Every time you swipe on your smartphone, for example, it learns something about you, but the user gains nothing in return. “That’s our current relationship to technology: algorithms are learning how to play us. There’s an entire department at Stanford University called Captology, which is the study of how to influence people; how to capture them through technology. They’re using Pavlovian and Freudian cues, and they’re taking the algorithms from slot machines and putting them into our social media feeds and into our internet trading platforms.”
This creates the illusion of user control, said Rushkoff. “And, as we've learnt from behavioural economics in finance, the more news and information people think they have about the market, the stupider the things they do. So the more advanced your trading platform, if you’re a consumer, the worse you actually do in the stock market, and that’s because these are really toys. So we use behavioural economics and big data, really just to manipulate people, instead of to understand people and serve their actual needs.”
There’s an entire department at Stanford University called Captology, which is the study of how to influence people - how to capture them through technology.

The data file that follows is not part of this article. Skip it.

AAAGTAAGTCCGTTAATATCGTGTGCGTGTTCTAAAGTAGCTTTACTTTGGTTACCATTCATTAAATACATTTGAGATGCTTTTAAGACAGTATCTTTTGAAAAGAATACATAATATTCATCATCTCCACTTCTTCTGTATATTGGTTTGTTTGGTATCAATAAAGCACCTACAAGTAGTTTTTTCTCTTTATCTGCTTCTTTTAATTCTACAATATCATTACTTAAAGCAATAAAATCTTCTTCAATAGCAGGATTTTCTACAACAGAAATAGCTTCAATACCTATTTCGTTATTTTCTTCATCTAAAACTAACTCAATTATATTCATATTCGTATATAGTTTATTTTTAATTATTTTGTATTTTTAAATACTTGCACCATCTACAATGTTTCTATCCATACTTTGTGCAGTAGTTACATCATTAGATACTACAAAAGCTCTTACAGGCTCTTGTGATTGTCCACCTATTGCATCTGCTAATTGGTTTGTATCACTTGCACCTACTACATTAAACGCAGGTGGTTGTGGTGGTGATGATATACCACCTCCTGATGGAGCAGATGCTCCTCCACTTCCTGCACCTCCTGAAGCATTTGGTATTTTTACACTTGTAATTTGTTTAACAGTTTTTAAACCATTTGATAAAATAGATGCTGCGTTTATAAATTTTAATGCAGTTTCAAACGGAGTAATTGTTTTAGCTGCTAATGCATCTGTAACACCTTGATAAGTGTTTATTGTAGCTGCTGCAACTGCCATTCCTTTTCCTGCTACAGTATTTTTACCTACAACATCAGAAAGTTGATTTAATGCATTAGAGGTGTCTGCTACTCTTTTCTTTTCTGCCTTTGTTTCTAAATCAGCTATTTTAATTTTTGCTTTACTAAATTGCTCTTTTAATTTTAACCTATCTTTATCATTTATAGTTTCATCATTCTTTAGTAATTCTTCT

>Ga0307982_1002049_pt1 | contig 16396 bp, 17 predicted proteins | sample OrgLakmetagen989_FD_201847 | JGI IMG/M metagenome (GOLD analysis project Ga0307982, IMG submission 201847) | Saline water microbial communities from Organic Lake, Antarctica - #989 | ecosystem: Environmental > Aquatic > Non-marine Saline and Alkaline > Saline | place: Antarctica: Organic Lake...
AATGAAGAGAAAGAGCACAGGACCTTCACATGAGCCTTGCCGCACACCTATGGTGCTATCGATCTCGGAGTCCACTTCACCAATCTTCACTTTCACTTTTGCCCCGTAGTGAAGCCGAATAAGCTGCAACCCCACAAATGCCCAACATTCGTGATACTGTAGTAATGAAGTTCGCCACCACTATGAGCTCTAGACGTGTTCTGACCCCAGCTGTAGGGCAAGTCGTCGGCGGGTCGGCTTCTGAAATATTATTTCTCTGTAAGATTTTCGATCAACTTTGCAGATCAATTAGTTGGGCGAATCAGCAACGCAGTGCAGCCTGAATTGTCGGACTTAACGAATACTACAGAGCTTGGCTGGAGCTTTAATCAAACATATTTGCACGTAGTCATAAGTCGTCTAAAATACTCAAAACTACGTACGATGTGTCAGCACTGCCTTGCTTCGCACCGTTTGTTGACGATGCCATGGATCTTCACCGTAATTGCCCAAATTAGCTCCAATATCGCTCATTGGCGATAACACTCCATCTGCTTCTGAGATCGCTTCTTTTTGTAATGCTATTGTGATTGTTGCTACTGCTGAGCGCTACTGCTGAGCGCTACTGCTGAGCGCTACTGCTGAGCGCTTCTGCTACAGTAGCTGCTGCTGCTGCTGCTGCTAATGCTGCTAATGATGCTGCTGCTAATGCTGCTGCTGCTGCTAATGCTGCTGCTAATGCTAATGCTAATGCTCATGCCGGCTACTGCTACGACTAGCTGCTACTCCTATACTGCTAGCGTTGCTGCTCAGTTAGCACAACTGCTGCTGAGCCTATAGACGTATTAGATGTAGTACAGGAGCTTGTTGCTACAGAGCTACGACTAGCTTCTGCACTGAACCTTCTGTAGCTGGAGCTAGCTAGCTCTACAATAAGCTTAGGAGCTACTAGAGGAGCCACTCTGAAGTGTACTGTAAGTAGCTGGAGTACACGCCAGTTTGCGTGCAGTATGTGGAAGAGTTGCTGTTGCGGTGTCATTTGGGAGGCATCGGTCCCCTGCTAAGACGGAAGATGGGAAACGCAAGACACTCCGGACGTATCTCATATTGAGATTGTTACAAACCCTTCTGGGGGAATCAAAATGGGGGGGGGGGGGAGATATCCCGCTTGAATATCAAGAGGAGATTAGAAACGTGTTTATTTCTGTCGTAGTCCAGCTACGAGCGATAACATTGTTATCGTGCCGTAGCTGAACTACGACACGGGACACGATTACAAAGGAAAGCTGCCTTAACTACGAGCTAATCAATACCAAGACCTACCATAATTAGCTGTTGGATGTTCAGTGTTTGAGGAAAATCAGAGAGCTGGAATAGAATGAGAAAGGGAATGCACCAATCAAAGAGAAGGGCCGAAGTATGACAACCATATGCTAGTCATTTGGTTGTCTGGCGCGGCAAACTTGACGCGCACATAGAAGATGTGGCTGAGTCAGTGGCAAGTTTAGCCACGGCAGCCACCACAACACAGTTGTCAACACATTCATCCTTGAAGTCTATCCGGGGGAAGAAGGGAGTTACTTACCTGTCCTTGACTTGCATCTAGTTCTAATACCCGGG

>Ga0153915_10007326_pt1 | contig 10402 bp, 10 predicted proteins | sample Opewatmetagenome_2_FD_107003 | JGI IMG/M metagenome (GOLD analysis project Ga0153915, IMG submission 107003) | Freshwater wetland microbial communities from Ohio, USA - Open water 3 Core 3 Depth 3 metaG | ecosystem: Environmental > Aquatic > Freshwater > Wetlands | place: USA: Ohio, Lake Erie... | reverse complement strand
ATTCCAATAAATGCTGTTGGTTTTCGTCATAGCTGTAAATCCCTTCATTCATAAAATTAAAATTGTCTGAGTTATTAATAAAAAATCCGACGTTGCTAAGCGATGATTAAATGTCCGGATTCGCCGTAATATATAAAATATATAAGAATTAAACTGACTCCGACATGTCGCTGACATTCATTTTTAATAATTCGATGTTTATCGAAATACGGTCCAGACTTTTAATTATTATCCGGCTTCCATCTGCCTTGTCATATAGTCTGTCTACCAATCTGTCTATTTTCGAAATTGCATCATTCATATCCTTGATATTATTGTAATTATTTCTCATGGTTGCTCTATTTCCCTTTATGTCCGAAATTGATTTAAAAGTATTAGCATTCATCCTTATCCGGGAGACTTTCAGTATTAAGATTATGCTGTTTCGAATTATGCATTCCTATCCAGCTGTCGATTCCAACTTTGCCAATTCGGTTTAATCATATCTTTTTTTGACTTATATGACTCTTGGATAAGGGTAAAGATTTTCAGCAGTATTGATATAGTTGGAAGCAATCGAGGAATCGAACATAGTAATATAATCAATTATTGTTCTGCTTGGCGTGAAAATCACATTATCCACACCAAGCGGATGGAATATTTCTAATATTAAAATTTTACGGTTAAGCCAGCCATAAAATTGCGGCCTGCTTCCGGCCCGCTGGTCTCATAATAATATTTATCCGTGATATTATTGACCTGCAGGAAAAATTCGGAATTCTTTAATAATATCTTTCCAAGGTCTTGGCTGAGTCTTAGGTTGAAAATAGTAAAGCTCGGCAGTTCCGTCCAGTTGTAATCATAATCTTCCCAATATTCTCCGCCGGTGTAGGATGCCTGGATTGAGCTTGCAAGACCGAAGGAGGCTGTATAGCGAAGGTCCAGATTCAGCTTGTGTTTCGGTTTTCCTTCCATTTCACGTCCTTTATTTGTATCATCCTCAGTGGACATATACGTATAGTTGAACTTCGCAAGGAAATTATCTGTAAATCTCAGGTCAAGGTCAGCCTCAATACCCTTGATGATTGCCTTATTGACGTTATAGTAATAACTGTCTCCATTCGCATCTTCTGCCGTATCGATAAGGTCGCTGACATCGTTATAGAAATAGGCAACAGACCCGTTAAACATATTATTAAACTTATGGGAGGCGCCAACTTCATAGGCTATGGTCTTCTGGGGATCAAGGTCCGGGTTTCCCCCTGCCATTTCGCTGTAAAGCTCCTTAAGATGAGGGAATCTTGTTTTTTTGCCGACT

Rushkoff believes that to address real-world needs, companies should create novel solutions that facilitate live, individualised interactions between humans. “It sounds so ridiculously simplistic, but it’s true. When you have humans talking to human beings, you come up with novel solutions.”
Regaining our humanity
Creating technologies that bring us together is hardly a new idea. Indeed, as Rushkoff reminds us, it is integral to our primal social nature, and our success as a species. “Evolution is actually a team sport. The trees share nutrients in the forest, that’s how they live – they’re not competing with one another. If human beings are the most advanced species, it’s because we’ve developed the most advanced means of communicating, of sharing and of collaborating.”
Rushkoff believes we could still leverage digital technology to reclaim our humanity. “We could develop social media that instead of making us see other people as adversaries, helps us see our adversaries as other human beings. We could create business models that aren’t about finding hockey-stick extractive and temporary growth trajectories, but instead, distribute ownership and prosperity to the workers and the communities in which they operate.”
Such a pro-human orientation would help to generate the solutions that mankind actually needs to overcome the great challenges we currently face, like climate change and inequality. But a shift of this magnitude requires a change in the way we think about business and money: "Think of money as a medium to connect people and businesses, as a circulatory system for value and prosperity, of our whole civilisation; not as a way of isolating, but as a way of exchanging and sharing value with other people; as a path towards retrieving our human connection, and, along with digital technology, a way of creating the future we actually want, together.”